‘Everyone deserves to have their voice out there.’ How the Reel Start youth program is working to diversify the film industry

·5 min read

Plotting on how to sneak a doughnut off the craft service table while a movie filmed at his high school in Vancouver was one for Evan Goldberg’s first encounters with the film industry.

Goldberg remembers being able to see productions up close and having the seed planted early on that it could be something to do for a living.

“One of the reasons why I got far in film, and quickly, is because I started writing the movie when I was 12,” Goldberg says about his and Seth Rogen’s first collaboration, “Superbad.”

Now with more than a decade of screenwriting experience under his belt, the Canadian filmmaker behind comedies “This Is the End” and “Pineapple Express” is trying to expose youth from under-represented communities to the industry through Reel Start.

Goldberg said he’s noticed for a long time that he and his peers were privileged to have some sort of exposure to the film industry when they were young.

At Reel Start, everyone involved is keen to give the youth participants the opportunity to tell their stories and diversify the industry. “You’re not getting the full story if you don’t get everyone’s story,” Goldberg said.

Goldberg and co-founder Adrienne Slover met while attending McGill University. Slover went on to be an elementary teacher in the Toronto District School Board and in 2016, they started Reel Start as an extracurricular school program.

Reel Start operates in L.A., where Goldberg is usually based, and Toronto, at George S. Henry Academy, a secondary school near the elementary school where Slover teaches.

Each cohort is about 10 students who work together to come up with an idea for a short film, workshop the idea, and write a script, which at the end of the program, volunteer actors and industry professionals shoot. In a whirlwind 12-hour shoot day, the students get full access to the set to shadow whoever they like.

Goldberg and Slover have relied on industry friends and teachers volunteering their time, whether it’s giving a workshop on directing or screenwriting in class, acting for a few hours to bring the short to life, or spending the full 12 hours handling costumes and makeup when they film.

The flicks have familiar faces: Dan Levy playing a robotic student from the future, Rogen hanging out in a dumpster for a short that’s really a comment on gang violence, Jacob Tremblay as a new kid in school looking for a group to join and Jay Baruchel with a checklist helping to put Tremblay in one.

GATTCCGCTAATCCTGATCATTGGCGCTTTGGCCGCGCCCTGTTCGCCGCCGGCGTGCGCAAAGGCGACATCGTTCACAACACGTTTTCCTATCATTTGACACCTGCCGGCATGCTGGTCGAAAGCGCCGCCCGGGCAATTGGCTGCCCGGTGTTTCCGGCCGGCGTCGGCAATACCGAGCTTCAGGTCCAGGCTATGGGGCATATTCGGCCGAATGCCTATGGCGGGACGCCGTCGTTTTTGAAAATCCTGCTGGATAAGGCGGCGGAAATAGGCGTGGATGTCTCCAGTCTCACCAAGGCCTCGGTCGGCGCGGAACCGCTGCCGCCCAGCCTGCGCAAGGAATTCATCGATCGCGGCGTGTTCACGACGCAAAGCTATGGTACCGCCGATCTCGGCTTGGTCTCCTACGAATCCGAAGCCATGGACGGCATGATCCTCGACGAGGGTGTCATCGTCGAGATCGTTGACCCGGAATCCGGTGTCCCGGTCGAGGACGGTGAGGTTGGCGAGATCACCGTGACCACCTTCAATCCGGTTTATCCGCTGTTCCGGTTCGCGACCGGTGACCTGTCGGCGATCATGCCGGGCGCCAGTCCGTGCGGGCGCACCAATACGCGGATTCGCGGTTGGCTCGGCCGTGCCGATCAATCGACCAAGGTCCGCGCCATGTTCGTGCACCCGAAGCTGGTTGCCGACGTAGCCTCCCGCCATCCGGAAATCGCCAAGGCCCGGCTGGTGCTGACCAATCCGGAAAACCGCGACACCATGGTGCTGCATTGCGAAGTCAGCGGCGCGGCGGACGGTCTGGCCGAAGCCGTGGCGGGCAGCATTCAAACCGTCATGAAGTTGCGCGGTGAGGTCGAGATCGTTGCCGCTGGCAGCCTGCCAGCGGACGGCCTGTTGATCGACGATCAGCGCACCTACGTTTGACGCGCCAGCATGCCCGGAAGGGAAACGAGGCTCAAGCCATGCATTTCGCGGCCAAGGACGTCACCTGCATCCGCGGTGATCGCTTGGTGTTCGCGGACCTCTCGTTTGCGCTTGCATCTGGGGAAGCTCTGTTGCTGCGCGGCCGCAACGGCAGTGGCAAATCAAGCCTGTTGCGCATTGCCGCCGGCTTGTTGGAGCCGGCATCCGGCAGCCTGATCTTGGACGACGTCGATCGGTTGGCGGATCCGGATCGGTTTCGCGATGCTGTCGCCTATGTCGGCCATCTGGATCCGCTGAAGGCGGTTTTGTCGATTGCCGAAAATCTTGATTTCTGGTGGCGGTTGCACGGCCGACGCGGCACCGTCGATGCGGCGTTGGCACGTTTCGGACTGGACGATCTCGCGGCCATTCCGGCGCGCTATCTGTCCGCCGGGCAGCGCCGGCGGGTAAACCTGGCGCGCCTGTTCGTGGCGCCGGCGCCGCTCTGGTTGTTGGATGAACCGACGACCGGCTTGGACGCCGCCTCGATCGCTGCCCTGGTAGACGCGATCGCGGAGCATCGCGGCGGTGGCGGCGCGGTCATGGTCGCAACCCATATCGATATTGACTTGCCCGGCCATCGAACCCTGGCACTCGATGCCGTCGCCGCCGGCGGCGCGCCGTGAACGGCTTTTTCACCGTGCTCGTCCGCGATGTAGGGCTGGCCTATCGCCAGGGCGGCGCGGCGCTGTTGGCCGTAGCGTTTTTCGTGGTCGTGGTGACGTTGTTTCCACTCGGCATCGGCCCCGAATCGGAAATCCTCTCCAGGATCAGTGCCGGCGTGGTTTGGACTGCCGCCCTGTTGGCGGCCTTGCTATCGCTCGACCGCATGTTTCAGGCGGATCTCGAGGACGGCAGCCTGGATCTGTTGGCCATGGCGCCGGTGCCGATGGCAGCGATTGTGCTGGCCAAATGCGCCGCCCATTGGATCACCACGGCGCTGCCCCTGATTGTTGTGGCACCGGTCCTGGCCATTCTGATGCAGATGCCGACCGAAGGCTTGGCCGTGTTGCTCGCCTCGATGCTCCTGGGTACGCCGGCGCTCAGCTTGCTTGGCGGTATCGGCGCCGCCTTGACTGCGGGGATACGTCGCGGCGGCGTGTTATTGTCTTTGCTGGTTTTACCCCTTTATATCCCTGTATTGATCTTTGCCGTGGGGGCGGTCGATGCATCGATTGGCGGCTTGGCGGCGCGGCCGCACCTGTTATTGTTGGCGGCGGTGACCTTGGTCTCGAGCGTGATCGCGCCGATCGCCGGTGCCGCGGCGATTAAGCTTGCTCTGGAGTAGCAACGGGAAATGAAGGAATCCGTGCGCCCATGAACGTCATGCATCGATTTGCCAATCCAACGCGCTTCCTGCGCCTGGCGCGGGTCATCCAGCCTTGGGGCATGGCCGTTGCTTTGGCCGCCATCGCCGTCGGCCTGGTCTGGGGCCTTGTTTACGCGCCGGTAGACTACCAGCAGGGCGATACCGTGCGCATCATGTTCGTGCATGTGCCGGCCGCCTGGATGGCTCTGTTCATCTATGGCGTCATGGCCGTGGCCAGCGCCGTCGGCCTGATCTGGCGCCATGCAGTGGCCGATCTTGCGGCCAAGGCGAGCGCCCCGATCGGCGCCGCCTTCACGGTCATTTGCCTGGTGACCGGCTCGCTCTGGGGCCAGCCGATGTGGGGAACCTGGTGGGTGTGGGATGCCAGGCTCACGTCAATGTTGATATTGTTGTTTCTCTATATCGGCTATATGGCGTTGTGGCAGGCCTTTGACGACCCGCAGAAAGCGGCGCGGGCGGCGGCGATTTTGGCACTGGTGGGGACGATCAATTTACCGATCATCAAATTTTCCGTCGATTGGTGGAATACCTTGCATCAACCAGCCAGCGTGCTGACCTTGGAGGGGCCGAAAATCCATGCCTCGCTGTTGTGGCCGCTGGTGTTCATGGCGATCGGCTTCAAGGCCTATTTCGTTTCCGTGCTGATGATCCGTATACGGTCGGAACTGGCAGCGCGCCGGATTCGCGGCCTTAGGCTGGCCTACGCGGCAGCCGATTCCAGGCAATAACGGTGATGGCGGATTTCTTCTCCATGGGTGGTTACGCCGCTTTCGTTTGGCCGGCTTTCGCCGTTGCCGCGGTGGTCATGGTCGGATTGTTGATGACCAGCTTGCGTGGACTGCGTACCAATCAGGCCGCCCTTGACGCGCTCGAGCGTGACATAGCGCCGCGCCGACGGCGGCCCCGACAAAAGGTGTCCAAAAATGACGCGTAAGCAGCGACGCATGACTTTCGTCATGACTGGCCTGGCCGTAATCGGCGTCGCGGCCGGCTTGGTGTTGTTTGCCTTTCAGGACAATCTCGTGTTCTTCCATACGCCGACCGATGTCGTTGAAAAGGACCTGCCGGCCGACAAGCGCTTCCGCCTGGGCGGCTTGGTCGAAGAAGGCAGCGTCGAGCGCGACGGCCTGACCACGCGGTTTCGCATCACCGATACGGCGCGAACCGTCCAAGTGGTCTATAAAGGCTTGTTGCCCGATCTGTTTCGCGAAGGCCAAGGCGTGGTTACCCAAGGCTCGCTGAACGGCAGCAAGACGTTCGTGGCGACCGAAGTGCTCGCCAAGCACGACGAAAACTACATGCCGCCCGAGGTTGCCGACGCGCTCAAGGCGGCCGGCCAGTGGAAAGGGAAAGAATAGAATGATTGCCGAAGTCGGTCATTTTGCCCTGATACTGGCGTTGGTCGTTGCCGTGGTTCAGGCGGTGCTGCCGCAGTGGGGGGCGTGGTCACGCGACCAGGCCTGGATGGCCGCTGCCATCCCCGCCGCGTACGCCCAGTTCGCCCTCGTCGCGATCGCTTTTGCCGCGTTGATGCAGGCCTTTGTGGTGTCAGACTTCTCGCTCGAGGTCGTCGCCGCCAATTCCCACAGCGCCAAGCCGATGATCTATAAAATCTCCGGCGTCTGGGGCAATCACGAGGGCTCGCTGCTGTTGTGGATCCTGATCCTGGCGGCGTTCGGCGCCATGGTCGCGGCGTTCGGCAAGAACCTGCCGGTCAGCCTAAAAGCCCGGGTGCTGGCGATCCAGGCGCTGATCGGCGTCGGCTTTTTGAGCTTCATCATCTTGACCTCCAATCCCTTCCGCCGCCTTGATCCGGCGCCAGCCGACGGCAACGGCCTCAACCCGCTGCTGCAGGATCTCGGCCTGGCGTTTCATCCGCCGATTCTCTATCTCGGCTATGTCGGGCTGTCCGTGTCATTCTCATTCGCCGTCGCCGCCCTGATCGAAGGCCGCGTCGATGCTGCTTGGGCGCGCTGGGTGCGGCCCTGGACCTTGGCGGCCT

“You’re getting interesting stories coming out of our program, I think, that aren’t always being told in mainstream media,” Slover said.

Gabriel Charles-Rogers was in Reel Start last year. He was interested in theatre and performing, so a teacher of his suggested he apply for the program. Charles-Rogers remembers shadowing the director the day of the shoot and watching his peers discover their creativity during writing sessions.

It has inspired him to continue working on his own film that he hopes will reflect the people he’s grown up around. “I feel it’s my duty … to make this show happen, because of these people that I’ve encountered. This story is my story,” he said.

“I feel like everyone deserves to have their voice out there,” said Tattiana Narulamda, who is part of Reel Start’s most recent cohort, which was underway when the COVID-19 pandemic took school — and in this case, its extracurriculars — online.

Students were able to continue to meet and workshop ideas virtually. And instead of writing a live-action short like in past years, they made an animated film.

Narulamda aspires to pursue broadcasting, which she is studying now at Humber College, while still working to finish her class’s Reel Start film.

Even with the pandemic creating a challenge to get into film in the short-term, Goldberg expects the industry will rebound, especially with the demand for entertainment as an escape. For Reel Start, the pandemic has also opened up new avenues like animation that the founders hadn’t considered.

One of the things that excites Slover the most about running the program is “sparking passion” for the students. “I think as an educator, one of the fears I have is children and students falling out of love with education,” Slover said, adding that being able to introduce students to an industry that has thrived In Canadian cities like Toronto and Vancouver can offer them a career path they may not have considered.

Recently, Reel Start started a fundraising campaign with hopes to expand the program to other schools in L.A. and Toronto, and eventually other cities like Vancouver, where the film industry is also prominent. It worked with FUSE Create to make a few videos with the program’s alumni to hopefully reach people outside of Goldberg and Slover’s networks, who have been their main donor base thus far.

As Reel Start grows, its founders hope to inspire as many students as they can.

“Even if they don’t go into film … to carry that feeling that they can do it through life is a real accomplishment,” Slover said.

Angelyn Francis is a Toronto-based reporter for the Star covering inequity and inequality. Her reporting is funded by the Canadian government through its Local Journalism Initiative. Reach her via email: afrancis@thestar.ca

Angelyn Francis, Local Journalism Initiative Reporter, Toronto Star